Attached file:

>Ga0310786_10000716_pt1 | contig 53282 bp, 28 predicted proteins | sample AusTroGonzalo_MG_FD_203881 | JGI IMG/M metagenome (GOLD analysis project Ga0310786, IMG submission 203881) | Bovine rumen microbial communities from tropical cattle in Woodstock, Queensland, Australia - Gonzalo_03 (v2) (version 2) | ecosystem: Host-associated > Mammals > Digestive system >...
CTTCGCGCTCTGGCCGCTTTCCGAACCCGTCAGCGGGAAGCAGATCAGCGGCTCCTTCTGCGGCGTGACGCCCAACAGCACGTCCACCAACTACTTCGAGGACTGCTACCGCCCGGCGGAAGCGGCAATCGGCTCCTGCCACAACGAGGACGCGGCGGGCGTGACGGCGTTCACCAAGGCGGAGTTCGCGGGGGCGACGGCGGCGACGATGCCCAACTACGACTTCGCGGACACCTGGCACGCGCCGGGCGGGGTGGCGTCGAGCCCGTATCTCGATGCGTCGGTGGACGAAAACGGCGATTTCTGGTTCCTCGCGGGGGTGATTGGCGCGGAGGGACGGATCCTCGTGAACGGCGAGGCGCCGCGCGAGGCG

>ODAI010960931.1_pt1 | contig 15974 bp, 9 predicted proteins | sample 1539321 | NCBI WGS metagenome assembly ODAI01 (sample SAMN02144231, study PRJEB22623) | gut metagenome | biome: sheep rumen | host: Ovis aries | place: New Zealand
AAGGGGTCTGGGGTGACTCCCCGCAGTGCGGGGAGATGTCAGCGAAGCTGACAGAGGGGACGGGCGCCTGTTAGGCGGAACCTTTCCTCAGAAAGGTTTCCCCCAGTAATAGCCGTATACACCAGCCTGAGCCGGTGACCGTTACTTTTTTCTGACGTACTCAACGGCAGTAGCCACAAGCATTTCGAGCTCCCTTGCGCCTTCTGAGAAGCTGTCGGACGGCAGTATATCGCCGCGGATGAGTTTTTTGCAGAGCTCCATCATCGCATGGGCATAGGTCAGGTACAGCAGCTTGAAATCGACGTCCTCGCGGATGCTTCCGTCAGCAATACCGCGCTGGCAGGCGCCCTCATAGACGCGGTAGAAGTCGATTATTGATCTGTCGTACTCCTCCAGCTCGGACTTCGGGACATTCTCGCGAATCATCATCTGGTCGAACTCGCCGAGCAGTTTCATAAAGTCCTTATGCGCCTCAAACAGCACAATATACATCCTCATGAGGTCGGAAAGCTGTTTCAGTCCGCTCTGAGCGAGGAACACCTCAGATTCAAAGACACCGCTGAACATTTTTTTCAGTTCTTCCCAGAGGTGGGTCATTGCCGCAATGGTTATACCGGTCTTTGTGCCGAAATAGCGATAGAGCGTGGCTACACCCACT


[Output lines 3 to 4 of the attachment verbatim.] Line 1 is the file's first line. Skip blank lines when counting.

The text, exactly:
>ODAI010960931.1_pt1 | contig 15974 bp, 9 predicted proteins | sample 1539321 | NCBI WGS metagenome assembly ODAI01 (sample SAMN02144231, study PRJEB22623) | gut metagenome | biome: sheep rumen | host: Ovis aries | place: New Zealand
AAGGGGTCTGGGGTGACTCCCCGCAGTGCGGGGAGATGTCAGCGAAGCTGACAGAGGGGACGGGCGCCTGTTAGGCGGAACCTTTCCTCAGAAAGGTTTCCCCCAGTAATAGCCGTATACACCAGCCTGAGCCGGTGACCGTTACTTTTTTCTGACGTACTCAACGGCAGTAGCCACAAGCATTTCGAGCTCCCTTGCGCCTTCTGAGAAGCTGTCGGACGGCAGTATATCGCCGCGGATGAGTTTTTTGCAGAGCTCCATCATCGCATGGGCATAGGTCAGGTACAGCAGCTTGAAATCGACGTCCTCGCGGATGCTTCCGTCAGCAATACCGCGCTGGCAGGCGCCCTCATAGACGCGGTAGAAGTCGATTATTGATCTGTCGTACTCCTCCAGCTCGGACTTCGGGACATTCTCGCGAATCATCATCTGGTCGAACTCGCCGAGCAGTTTCATAAAGTCCTTATGCGCCTCAAACAGCACAATATACATCCTCATGAGGTCGGAAAGCTGTTTCAGTCCGCTCTGAGCGAGGAACACCTCAGATTCAAAGACACCGCTGAACATTTTTTTCAGTTCTTCCCAGAGGTGGGTCATTGCCGCAATGGTTATACCGGTCTTTGTGCCGAAATAGCGATAGAGCGTGGCTACACCCACT